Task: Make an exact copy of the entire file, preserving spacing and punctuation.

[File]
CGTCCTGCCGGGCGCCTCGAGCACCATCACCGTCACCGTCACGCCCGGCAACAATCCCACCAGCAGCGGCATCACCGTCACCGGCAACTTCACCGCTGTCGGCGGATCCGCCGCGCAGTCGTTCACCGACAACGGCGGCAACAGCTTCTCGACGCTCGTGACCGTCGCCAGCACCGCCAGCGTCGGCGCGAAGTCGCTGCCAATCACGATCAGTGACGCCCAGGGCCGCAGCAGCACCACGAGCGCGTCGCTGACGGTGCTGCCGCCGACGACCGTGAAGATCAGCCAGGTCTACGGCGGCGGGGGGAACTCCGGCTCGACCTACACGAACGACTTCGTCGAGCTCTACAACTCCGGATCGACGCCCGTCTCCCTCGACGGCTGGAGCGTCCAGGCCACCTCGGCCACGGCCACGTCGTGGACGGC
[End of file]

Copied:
CGTCCTGCCGGGCGCCTCGAGCACCATCACCGTCACCGTCACGCCCGGCAACAATCCCACCAGCAGCGGCATCACCGTCACCGGCAACTTCACCGCTGTCGGCGGATCCGCCGCGCAGTCGTTCACCGACAACGGCGGCAACAGCTTCTCGACGCTCGTGACCGTCGCCAGCACCGCCAGCGTCGGCGCGAAGTCGCTGCCAATCACGATCAGTGACGCCCAGGGCCGCAGCAGCACCACGAGCGCGTCGCTGACGGTGCTGCCGCCGACGACCGTGAAGATCAGCCAGGTCTACGGCGGCGGGGGGAACTCCGGCTCGACCTACACGAACGACTTCGTCGAGCTCTACAACTCCGGATCGACGCCCGTCTCCCTCGACGGCTGGAGCGTCCAGGCCACCTCGGCCACGGCCACGTCGTGGACGGC